One Fifth of Canadian Employees Eyeing Job Exits, Links Found to Poor Mental Health Score

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A recently conducted study reveals an alarming statistic that over a fifth of Canadian employees are considering departing from their current jobs. This fact is drawn from the July Mental Health Index report graced by Telus Health, earlier known as LifeWorks, which establishes that twenty-one percent of Canadians harbor thoughts of resigning from their present roles.

In an interesting correlation, the study finds that those contemplating job exits hold a mental health score of 56.3, thirteen points below that of colleagues who are staying put in their current positions, and nine points beneath the national mean score of 65.2.

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There is a glimmer of hope amidst these daunting numbers, as the report identifies an upward shift in workers’ mental health by more than half a point, recorded in July, following a stagnant period of three months.

Digging deeper, the survey throws light on the mental health disparities among various demographics within the workforce. Specifically, the younger Canadian workforce, aged below 40, is found to be 60 percent more likely to consider resigning compared to those aged 50 and above. Further, this younger demographic is also twice as prone to job changes as their older colleagues, within the span of the preceding year.

Leading the list of reasons compelling employees to contemplate a career transition was the quest for enhanced career possibilities, voiced by 20 percent participants. Just trailing behind, was the call for improved benefits, and the contemplation of retirement, as expressed by 12 percent and 11 percent respondents respectively. Alongside, there were 11 percent driven by an unspecified desire or need for change, while avoiding a distasteful current job had motivated 10 percent to think of a switch.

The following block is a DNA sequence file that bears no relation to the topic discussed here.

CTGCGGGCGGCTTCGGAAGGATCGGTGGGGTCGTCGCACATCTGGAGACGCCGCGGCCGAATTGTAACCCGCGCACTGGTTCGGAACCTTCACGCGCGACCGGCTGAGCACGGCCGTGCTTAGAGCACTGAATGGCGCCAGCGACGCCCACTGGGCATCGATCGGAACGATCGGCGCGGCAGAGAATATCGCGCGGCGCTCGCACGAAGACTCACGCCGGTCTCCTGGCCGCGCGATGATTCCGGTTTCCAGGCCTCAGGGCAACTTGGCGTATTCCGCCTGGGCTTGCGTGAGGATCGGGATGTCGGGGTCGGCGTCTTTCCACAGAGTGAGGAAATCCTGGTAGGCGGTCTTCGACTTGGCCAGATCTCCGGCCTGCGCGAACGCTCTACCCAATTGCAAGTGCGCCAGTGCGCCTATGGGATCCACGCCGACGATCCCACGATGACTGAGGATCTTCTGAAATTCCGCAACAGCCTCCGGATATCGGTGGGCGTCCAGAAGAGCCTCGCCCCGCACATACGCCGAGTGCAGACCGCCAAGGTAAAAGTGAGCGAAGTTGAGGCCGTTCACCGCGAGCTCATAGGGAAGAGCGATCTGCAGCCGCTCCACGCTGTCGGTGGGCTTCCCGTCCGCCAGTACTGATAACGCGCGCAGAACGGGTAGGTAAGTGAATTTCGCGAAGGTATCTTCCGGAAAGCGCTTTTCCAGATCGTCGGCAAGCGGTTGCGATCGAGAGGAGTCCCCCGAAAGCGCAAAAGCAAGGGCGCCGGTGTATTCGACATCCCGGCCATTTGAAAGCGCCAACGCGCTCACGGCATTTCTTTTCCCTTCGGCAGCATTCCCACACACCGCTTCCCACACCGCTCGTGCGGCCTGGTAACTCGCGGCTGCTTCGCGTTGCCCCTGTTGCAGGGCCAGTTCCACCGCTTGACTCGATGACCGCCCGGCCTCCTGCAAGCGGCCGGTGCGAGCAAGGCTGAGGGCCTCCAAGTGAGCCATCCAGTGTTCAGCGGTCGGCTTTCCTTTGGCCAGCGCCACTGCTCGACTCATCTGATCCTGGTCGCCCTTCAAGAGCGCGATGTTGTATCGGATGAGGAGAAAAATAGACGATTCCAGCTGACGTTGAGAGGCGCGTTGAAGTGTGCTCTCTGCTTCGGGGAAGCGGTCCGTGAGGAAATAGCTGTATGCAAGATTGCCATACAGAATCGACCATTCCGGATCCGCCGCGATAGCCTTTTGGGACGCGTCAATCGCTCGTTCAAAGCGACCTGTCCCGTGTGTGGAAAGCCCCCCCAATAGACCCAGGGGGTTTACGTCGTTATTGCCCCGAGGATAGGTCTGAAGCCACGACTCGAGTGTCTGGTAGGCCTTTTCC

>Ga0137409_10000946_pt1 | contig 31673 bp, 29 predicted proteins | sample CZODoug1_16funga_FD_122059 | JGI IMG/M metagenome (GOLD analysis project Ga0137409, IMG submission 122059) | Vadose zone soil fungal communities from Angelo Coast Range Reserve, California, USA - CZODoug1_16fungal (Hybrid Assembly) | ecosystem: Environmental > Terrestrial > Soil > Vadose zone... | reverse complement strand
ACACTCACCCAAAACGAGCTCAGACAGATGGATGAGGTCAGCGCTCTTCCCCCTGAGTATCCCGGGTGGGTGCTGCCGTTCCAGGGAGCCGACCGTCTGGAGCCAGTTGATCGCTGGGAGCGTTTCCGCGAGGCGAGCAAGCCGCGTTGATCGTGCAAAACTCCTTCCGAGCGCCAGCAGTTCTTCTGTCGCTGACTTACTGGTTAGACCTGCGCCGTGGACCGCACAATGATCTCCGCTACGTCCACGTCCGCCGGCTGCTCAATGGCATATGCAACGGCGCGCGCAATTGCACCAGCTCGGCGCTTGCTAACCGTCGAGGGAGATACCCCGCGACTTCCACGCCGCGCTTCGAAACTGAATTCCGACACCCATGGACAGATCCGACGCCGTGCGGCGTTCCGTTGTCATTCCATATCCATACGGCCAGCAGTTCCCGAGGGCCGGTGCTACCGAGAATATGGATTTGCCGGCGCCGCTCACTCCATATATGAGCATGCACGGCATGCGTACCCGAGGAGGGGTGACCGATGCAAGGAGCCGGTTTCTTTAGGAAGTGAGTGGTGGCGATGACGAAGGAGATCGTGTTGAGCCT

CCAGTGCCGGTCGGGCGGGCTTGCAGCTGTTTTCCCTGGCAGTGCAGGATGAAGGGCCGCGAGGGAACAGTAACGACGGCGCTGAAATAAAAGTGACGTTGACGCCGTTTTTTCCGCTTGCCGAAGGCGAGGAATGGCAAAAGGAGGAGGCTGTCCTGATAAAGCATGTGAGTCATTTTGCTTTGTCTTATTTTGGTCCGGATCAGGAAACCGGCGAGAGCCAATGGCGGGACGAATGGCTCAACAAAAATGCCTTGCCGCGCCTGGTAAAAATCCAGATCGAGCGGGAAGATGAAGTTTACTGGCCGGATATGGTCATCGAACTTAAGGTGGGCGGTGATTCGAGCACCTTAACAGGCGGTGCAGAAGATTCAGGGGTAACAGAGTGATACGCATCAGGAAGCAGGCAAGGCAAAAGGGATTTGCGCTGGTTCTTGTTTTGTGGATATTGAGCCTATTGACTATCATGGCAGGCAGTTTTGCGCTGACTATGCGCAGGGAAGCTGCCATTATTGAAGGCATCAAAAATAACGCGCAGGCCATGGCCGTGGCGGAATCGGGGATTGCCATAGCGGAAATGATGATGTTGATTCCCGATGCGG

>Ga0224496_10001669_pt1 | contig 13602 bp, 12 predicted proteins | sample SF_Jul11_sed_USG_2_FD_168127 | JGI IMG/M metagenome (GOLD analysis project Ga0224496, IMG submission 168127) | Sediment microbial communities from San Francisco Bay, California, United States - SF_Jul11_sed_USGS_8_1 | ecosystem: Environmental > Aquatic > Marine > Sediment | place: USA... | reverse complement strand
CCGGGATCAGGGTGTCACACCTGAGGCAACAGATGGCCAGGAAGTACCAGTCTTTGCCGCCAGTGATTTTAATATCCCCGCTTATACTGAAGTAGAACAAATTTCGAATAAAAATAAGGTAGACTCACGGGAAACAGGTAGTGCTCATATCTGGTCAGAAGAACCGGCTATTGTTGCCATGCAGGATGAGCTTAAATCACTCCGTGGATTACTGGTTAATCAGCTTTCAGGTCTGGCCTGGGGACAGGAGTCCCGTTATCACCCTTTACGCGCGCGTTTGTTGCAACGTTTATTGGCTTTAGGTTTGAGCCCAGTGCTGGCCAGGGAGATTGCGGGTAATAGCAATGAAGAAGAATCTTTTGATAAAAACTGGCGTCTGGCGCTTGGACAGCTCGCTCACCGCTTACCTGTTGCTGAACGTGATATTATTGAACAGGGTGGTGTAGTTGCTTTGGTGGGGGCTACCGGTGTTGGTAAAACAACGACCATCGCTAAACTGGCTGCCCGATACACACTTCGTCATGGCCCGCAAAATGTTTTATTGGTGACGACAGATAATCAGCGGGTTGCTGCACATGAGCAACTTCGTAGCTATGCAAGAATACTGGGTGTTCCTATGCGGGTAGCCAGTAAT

Feeling undervalued at work resonated with 9 percent, with 7 percent citing other reasons. Additionally, the trigger for a job change for 6 percent was escalated mental stress or strain they encountered at their present workspace.

The survey brings to light the variances in average mental health scores depending on the reasons employees offer for contemplating a job change. The lowest score of 43.7 comes from those citing health concerns, whereas those considering retirement have the highest average score at 73.3.

For managers, a disturbing 35 percent have grappled with increased turnover in the past year. The consequences reflect in their reduced average mental health score of 61.7, demonstrating a drop of nearly 10 points compared to managers who haven’t witnessed increased turnover.

Taking a regional perspective for July 2023, Newfoundland, Labrador, Saskatchewan, the Maritimes, and British Columbia have displayed downward mental health trends compared to June 2023. However, other provinces have yielded improved mental health scores, with Alberta registering the largest improvement, up nearly two points from the prior month.

In contrast, a striking decline of 4.3 points thrust Newfoundland and Labrador to the last position with the lowest mental health score of 62.2 for July 2023.

The study rests on data gathered through an online survey of 3,000 Canadians, either currently employed or having seen employment in the past six months. They were chosen to typify the age, gender, industry, and geographic distribution of the Canadian populace.

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Melinda Cochrane is a poet, teacher and fiction author. She is also the editor and publisher of The Inspired Heart, a collection of international writers. Melinda also runs a publishing company, Melinda Cochrane International books for aspiring writers, based out Montreal, Quebec. Her publication credits include: The art of poetic inquiry, (Backalong Books), a novella, Desperate Freedom, (Brian Wrixon Books Canada), and 2 collections of poetry; The Man Who Stole Father’s Boat, (Backalong Books), and She’s an Island Poet, Desperate Freedom was on the bestseller's list for one week, and The Man Who Stole Father’s Boat is one of hope and encouragement for all those living in the social welfare system. She’s been published in online magazines such as, (regular writer for) ‘Life as a Human’, and Shannon Grissom’s magazine.